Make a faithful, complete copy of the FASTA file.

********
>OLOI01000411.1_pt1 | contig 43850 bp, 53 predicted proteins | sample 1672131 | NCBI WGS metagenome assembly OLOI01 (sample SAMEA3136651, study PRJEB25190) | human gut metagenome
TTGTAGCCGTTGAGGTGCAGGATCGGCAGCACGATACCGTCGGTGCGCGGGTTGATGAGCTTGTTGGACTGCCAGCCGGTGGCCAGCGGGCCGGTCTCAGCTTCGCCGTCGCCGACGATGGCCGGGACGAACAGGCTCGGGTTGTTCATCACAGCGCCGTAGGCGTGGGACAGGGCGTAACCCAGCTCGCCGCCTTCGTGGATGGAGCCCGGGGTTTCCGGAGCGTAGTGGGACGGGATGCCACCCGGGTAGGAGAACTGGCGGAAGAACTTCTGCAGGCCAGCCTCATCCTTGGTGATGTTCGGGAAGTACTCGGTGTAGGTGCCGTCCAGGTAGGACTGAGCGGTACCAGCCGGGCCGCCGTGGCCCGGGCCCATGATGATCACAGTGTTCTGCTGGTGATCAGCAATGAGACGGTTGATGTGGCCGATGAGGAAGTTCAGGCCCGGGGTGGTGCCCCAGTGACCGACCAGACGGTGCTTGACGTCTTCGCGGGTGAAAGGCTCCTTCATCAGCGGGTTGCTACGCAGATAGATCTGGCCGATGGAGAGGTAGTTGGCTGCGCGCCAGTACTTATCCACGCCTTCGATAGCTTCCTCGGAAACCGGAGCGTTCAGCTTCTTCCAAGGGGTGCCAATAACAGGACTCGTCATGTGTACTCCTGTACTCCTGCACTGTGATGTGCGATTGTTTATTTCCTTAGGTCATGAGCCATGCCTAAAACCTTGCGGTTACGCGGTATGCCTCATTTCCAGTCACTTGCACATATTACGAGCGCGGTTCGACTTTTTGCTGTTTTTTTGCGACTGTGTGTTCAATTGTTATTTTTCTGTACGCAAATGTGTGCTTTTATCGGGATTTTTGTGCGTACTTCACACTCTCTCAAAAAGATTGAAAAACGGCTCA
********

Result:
>OLOI01000411.1_pt1 | contig 43850 bp, 53 predicted proteins | sample 1672131 | NCBI WGS metagenome assembly OLOI01 (sample SAMEA3136651, study PRJEB25190) | human gut metagenome
TTGTAGCCGTTGAGGTGCAGGATCGGCAGCACGATACCGTCGGTGCGCGGGTTGATGAGCTTGTTGGACTGCCAGCCGGTGGCCAGCGGGCCGGTCTCAGCTTCGCCGTCGCCGACGATGGCCGGGACGAACAGGCTCGGGTTGTTCATCACAGCGCCGTAGGCGTGGGACAGGGCGTAACCCAGCTCGCCGCCTTCGTGGATGGAGCCCGGGGTTTCCGGAGCGTAGTGGGACGGGATGCCACCCGGGTAGGAGAACTGGCGGAAGAACTTCTGCAGGCCAGCCTCATCCTTGGTGATGTTCGGGAAGTACTCGGTGTAGGTGCCGTCCAGGTAGGACTGAGCGGTACCAGCCGGGCCGCCGTGGCCCGGGCCCATGATGATCACAGTGTTCTGCTGGTGATCAGCAATGAGACGGTTGATGTGGCCGATGAGGAAGTTCAGGCCCGGGGTGGTGCCCCAGTGACCGACCAGACGGTGCTTGACGTCTTCGCGGGTGAAAGGCTCCTTCATCAGCGGGTTGCTACGCAGATAGATCTGGCCGATGGAGAGGTAGTTGGCTGCGCGCCAGTACTTATCCACGCCTTCGATAGCTTCCTCGGAAACCGGAGCGTTCAGCTTCTTCCAAGGGGTGCCAATAACAGGACTCGTCATGTGTACTCCTGTACTCCTGCACTGTGATGTGCGATTGTTTATTTCCTTAGGTCATGAGCCATGCCTAAAACCTTGCGGTTACGCGGTATGCCTCATTTCCAGTCACTTGCACATATTACGAGCGCGGTTCGACTTTTTGCTGTTTTTTTGCGACTGTGTGTTCAATTGTTATTTTTCTGTACGCAAATGTGTGCTTTTATCGGGATTTTTGTGCGTACTTCACACTCTCTCAAAAAGATTGAAAAACGGCTCA